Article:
Paz Errázuriz / MATRIX 251

Event has passed (Fri Jan 17, 2014 - Sun Mar 30, 2014)
Berkeley Art Museum and Pacific Film Archive (BAMPFA)
11:00 a.m. - 5:00 p.m.


Chilean photographer Paz Errázuriz (b. 1944), who has been living and working in Santiago since the 1960s, is known for her honest portrayal of people living on the fringes of society. This presentation, her first solo museum exhibition in the U.S., showcases selections from two bodies of work: La Manzana de Adán (Adam’s Apple) and Boxeadores (Boxers), both of which were made during the brutal military dictatorship of Augusto Pinochet, which lasted from 1973 to 1990.

Errázuriz first exhibited the photographs in La Manzana de Adán (1982–87) just before the regime toppled in 1990, and after democracy was restored, she published the accompanying book, made in collaboration with the journalist Claudia Donoso. The pictures and book together document the lives of a group of male prostitutes and transvestites that lived and worked in Chilean brothels in the 1980s. Errázuriz and Donoso befriended them, developing long-standing relationships, while recording their stories. The photographs and texts document a group of individuals marginalized by society: people forced to live primarily underground, due to the extreme danger they risked if discovered by the police. In Boxeadores (1987), Errázuriz turns her camera to a different group of men: boxers who fought in neighborhood gymnasiums. Her moving portraits of young men, all shot isolated against a wall, reveal a masculinity defined by sport, but also rooted in a particular community and social space. Both series display Errázuriz’s authentic and deeply human approach to portraying those on the margins, men who could be considered more antiheroes than heroes.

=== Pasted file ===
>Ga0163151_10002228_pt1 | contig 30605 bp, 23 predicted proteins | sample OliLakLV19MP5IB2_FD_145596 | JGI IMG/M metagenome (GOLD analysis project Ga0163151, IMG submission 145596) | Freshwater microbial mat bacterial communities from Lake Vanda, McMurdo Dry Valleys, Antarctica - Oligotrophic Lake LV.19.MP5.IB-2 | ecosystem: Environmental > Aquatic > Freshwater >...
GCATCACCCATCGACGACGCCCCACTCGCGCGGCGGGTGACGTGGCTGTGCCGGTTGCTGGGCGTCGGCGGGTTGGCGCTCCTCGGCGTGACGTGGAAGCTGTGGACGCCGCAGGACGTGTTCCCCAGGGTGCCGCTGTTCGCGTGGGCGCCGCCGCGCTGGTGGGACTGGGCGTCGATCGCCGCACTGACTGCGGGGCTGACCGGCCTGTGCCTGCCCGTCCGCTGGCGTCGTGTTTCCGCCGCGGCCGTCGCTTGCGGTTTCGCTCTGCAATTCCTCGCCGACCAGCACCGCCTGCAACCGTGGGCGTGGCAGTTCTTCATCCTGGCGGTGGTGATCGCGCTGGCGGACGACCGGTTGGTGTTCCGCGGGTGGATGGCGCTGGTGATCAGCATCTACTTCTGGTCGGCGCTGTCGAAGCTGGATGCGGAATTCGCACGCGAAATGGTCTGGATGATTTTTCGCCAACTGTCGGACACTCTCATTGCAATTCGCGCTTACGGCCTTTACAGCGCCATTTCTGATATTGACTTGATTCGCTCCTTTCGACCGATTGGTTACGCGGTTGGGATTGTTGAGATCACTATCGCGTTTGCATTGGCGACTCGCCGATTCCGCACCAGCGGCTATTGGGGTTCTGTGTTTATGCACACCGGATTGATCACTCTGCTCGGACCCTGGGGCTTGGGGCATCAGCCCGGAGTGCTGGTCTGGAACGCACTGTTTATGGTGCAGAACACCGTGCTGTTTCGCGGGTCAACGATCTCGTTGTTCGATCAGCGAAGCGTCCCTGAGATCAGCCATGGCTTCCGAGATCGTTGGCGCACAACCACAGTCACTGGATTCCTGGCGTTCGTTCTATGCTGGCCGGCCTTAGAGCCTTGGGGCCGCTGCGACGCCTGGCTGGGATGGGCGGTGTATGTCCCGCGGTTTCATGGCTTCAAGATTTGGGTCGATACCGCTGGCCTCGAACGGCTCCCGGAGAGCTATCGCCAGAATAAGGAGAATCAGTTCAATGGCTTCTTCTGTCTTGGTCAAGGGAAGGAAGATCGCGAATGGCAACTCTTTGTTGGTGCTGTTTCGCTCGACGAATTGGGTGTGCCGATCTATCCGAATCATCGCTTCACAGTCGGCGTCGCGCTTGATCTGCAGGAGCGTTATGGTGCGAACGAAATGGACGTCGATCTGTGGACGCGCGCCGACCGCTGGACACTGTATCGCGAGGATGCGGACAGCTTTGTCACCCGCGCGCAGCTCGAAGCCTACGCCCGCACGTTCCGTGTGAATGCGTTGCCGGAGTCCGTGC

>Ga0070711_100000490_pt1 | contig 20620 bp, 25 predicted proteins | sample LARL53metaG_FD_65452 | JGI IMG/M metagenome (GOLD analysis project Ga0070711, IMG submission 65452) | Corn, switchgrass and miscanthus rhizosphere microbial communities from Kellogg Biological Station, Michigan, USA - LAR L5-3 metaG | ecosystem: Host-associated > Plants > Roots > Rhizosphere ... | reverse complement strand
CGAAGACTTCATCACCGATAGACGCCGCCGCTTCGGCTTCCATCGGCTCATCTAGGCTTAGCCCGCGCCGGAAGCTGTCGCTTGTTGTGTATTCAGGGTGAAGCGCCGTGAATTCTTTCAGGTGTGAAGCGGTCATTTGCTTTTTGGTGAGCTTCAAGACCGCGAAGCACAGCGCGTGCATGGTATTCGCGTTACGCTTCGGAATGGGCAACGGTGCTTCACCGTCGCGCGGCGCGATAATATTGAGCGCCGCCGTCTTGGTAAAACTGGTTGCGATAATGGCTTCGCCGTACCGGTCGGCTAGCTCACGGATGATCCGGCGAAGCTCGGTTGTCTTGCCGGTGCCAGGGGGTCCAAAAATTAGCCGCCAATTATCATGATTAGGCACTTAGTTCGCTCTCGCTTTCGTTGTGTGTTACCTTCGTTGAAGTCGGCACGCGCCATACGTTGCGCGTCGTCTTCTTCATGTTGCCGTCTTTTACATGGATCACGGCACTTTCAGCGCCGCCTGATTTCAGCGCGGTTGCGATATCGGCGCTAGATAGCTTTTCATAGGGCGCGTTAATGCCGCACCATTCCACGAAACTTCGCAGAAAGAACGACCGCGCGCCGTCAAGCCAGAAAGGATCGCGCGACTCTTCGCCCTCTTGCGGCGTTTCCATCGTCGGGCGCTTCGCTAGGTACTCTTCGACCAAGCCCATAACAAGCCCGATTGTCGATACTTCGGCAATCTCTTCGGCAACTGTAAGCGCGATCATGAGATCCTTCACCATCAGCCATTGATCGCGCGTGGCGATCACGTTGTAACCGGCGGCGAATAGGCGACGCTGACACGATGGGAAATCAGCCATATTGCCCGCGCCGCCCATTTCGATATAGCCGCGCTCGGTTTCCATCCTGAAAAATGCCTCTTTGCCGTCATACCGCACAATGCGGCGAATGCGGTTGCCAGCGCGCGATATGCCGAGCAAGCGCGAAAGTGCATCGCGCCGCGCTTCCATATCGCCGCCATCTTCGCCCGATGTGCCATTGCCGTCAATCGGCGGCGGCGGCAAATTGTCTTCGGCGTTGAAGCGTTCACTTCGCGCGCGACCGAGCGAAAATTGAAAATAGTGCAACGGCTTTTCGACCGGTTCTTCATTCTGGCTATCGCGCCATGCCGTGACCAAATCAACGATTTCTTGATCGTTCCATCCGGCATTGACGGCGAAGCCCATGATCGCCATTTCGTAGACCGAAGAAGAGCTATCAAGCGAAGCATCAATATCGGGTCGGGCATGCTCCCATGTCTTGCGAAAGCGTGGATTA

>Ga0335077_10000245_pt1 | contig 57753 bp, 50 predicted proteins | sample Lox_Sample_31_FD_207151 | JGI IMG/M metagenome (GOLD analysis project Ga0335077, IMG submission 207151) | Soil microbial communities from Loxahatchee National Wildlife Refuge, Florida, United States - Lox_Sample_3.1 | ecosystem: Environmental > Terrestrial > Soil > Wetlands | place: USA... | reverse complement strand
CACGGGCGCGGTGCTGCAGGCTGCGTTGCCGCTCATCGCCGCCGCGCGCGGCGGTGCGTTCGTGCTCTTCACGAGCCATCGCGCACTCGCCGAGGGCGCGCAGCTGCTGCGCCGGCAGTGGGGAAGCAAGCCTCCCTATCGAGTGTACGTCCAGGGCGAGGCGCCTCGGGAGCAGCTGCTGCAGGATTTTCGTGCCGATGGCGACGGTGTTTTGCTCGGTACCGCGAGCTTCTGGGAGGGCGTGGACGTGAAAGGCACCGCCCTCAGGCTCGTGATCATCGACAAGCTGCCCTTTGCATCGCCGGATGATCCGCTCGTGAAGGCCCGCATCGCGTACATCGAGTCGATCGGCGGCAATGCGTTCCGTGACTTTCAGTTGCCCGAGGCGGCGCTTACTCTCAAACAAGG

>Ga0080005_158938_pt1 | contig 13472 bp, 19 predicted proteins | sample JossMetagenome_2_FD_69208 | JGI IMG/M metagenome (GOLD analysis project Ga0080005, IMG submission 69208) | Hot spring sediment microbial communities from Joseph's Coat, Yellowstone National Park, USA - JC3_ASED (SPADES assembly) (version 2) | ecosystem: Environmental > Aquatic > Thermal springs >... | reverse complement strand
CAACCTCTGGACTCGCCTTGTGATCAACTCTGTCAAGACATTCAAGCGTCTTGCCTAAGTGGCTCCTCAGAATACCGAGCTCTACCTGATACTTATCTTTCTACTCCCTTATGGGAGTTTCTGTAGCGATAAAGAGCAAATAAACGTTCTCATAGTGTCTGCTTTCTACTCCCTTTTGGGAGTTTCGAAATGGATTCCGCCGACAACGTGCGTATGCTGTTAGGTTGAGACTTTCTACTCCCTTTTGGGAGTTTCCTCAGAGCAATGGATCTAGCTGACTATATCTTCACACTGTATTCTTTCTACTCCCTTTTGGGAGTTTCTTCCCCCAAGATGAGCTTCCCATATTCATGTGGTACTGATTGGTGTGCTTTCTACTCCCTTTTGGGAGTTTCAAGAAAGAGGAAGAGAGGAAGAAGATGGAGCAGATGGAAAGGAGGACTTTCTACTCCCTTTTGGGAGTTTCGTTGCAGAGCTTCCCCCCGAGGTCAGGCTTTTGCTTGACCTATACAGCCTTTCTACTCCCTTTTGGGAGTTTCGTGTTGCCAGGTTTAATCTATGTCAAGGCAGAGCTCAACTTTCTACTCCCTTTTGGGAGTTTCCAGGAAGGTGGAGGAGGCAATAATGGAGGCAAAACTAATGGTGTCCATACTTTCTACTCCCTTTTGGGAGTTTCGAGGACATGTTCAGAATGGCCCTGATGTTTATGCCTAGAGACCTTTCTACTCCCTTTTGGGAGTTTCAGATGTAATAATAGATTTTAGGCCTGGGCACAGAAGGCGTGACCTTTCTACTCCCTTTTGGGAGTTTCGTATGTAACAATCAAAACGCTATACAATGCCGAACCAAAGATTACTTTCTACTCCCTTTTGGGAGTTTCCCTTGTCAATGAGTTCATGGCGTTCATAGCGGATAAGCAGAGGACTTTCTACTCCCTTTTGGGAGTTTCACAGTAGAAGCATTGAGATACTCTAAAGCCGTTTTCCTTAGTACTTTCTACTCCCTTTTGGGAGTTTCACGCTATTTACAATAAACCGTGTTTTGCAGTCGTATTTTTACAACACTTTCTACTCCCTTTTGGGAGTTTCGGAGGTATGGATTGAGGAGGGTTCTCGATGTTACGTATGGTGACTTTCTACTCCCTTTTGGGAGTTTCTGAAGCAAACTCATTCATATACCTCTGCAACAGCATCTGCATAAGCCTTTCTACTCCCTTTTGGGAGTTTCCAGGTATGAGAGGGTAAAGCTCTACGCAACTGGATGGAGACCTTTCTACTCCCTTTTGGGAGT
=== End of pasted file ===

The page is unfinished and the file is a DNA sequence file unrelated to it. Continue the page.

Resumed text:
In 1981 Errázuriz founded the Association of Independent Photographers (AFI) for photographers committed to documenting life on the street in Santiago during Pinochet’s violent regime. Since then, Errázuriz has remained committed to making work that shows, in her words, the “closed, marginal spaces of minorities who exist outside the system, outside the realm of power.”